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North Cumbria University Hospitals NHS Trust - 70 years of the NHS


Home > News > First step towards baby friendly accreditation

First step towards baby friendly accreditation

Posted on Friday 28th August 2015

North Cumbria University Hospitals NHS Trust is pleased to have achieved the first stage of their Unicef Baby Friendly accreditation with support from Cumbria County Council.

The Trust has been awarded a Certificate of Commitment – the first step towards gaining international recognition from the Unicef (United Nations Children's Fund) UK Baby Friendly initiative. 

Unicef Baby Friendly awards are considered the ‘gold standard’ of training and practice to promote breastfeeding for maternity, health visiting, neonatal and children’s centres services. These are designed to provide parents with the best possible care to build close and loving relationships with their baby and to feed their baby in ways which will support optimum health and development. 

Organisations implement the standards in stages over a number of years. At each stage they are externally assessed by Unicef UK and when all the stages are passed they are accredited as Baby Friendly.

Helen Ferris, infant feeding co-ordinator, at the Trust, said: "We decided to join forces with the Baby Friendly initiative to increase breastfeeding rates and to improve care for all mothers in North Cumbria.

“Breastfeeding protects babies against a wide range of serious illnesses including gastroenteritis and respiratory infections in infancy as well as cardiovascular disease, asthma and diabetes later in life. We also know that breastfeeding reduces the mother’s risk of some cancers – although mums might be more interested in hearing that it’s easier, cheaper and simply less hassle than bottle feeding.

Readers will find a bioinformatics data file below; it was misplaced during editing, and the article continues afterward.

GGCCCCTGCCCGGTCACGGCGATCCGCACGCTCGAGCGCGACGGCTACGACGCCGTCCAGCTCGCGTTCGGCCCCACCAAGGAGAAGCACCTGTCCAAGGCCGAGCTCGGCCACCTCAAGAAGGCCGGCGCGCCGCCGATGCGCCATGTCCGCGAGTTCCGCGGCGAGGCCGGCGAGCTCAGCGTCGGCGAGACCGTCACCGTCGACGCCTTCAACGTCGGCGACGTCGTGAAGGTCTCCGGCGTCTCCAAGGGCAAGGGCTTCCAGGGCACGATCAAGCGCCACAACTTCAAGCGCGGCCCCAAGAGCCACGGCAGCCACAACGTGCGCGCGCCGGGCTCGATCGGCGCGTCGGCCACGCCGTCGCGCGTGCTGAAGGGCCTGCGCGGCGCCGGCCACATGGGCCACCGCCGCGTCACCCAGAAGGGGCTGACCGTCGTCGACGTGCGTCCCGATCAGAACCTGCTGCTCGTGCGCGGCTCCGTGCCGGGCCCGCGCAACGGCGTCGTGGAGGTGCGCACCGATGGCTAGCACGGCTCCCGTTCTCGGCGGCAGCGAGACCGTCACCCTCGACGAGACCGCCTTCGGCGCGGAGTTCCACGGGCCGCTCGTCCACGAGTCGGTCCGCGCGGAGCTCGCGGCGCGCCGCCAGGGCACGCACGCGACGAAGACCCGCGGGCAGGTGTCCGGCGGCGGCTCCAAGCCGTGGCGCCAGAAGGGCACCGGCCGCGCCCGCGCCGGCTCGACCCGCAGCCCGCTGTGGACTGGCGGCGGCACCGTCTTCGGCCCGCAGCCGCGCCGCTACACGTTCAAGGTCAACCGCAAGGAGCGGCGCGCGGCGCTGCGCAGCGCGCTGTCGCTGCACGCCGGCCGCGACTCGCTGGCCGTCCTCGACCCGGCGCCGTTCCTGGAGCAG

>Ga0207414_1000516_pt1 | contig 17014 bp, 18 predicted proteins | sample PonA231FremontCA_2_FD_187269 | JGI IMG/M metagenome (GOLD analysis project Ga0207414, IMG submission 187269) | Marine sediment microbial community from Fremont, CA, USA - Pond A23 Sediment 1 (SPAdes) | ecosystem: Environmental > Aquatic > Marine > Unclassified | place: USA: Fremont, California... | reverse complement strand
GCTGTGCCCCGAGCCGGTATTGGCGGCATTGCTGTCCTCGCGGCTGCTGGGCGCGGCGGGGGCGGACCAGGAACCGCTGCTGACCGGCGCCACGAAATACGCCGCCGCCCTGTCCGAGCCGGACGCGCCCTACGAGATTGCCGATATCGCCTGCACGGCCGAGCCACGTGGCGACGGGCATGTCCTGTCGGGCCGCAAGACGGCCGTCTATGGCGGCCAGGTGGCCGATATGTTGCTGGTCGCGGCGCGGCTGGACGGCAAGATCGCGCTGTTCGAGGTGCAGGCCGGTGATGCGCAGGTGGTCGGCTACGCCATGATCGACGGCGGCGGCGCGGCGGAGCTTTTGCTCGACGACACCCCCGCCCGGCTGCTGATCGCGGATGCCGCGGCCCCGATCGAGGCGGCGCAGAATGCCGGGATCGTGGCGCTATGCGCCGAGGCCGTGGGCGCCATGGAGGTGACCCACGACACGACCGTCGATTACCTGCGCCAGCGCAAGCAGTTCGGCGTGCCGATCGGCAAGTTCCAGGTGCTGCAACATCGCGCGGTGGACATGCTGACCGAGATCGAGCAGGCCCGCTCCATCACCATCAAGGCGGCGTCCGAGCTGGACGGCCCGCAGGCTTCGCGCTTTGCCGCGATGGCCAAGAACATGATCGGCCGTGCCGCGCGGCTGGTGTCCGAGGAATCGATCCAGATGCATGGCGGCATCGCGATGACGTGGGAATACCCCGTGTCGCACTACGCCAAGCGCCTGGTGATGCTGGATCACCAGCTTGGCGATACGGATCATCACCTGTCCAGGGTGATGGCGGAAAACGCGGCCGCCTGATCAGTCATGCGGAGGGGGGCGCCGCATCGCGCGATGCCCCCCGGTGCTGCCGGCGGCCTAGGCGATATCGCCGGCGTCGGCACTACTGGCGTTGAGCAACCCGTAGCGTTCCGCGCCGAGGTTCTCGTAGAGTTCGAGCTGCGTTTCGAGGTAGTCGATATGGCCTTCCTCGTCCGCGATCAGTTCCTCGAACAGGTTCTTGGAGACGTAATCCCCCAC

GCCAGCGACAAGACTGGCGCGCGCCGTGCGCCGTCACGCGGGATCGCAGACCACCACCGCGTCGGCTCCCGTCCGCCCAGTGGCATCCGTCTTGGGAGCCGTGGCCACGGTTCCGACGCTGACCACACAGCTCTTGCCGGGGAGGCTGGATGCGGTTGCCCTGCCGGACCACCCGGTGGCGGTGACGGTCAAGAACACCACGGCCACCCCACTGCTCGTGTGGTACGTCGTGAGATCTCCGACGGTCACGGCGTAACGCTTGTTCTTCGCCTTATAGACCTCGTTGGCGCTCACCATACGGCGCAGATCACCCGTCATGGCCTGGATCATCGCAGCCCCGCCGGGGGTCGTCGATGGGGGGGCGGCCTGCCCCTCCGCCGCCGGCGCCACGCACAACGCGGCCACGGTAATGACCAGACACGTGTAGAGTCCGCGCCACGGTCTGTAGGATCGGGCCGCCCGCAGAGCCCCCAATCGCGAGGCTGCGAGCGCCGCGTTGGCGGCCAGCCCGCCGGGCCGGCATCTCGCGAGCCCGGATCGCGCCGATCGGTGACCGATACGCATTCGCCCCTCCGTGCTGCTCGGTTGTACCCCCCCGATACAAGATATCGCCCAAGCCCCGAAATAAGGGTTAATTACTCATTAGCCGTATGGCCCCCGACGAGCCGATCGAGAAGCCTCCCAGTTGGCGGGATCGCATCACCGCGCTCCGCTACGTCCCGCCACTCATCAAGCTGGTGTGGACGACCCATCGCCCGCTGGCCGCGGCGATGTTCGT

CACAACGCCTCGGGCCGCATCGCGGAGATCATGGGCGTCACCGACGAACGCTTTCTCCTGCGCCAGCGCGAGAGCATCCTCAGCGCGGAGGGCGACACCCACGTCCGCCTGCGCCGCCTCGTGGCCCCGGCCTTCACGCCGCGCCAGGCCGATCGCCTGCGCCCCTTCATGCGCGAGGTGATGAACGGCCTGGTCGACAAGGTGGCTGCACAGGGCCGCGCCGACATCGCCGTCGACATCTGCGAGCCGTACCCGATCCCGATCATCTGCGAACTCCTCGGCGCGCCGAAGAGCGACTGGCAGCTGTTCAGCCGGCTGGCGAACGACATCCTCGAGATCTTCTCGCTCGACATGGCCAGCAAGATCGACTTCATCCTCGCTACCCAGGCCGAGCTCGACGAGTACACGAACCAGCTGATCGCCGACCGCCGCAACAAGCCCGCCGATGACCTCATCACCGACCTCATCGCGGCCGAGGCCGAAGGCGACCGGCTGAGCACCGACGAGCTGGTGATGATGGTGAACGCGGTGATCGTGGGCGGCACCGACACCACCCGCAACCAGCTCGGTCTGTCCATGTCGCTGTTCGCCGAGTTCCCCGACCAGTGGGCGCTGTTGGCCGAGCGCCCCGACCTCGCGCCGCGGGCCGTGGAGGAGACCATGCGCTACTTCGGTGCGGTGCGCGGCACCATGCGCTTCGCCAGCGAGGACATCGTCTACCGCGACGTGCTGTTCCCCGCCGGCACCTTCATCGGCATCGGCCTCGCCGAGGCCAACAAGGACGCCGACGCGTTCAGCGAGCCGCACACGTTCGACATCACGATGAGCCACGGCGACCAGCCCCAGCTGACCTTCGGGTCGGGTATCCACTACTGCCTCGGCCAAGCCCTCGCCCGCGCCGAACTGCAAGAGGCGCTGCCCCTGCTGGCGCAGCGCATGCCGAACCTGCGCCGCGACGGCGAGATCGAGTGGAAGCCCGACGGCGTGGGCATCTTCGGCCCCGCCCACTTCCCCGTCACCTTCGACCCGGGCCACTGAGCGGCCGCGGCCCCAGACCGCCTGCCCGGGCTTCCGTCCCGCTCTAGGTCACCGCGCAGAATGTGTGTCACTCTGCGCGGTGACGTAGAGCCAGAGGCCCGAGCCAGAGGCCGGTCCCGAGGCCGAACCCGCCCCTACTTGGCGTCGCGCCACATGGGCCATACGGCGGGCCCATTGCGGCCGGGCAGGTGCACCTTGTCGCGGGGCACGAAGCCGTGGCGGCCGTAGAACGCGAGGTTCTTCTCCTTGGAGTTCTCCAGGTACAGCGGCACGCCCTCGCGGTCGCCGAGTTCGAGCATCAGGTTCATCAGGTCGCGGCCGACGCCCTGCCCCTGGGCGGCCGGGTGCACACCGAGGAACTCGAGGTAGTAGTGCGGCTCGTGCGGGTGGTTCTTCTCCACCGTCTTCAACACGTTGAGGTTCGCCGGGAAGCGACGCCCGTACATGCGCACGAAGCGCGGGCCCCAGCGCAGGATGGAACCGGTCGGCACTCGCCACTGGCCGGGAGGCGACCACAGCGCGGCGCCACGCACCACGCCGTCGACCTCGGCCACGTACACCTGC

“We also set out to ensure that all mums and babies are supported to form a strong loving relationship – whatever their choice of feeding method – as this is the best start for every baby.”

The Trust runs maternity services at West Cumberland Hospital in Whitehaven, the Cumberland Infirmary in Carlisle and Penrith Birthing Centre, Penrith, as well as employing community midwives across the north of the county.

Cumbria County Council, the body responsible for public health in the county, is backing the initiative.

Colin Cox, assistant director, health and wellbeing/director of public health, congratulated the maternity team at North Cumbria University Hospitals: “These awards will make a real difference, helping to ‘normalise’ breastfeeding in Cumbria and encourage new mums to try breastfeeding. There is a huge amount of work needed to gain these staged awards and so I thank everyone who has worked so hard to achieve the first stage.”

Ian Stewart, cabinet member for public health and community services, said: “The evidence is very clear that breastfeeding can help reduce health inequalities. As the lead local authority for public health we fully support both hospitals and health visiting to work towards full Unicef Baby Friendly status.”

The Baby Friendly Initiative, set up by Unicef and the World Health Organisation, is a global programme which provides a practical and effective way for health services to improve the care provided for all mothers and babies. In the UK, the initiative works with health professionals to ensure that mothers and babies receive high-quality support to enable successful breastfeeding. The Certificate of Commitment recognises that a healthcare facility is dedicated to implementing recognised best practice standards.

“We are delighted that North Cumbria University Hospitals NHS Trust has received this award,” said Baby Friendly Initiative Programme Director Sue Ashmore. “Surveys show us that most mothers want to breastfeed but don’t always get the support they need. Mothers in North Cumbria have the satisfaction of knowing that their midwives and health visitors are aiming to provide the highest standard of care.”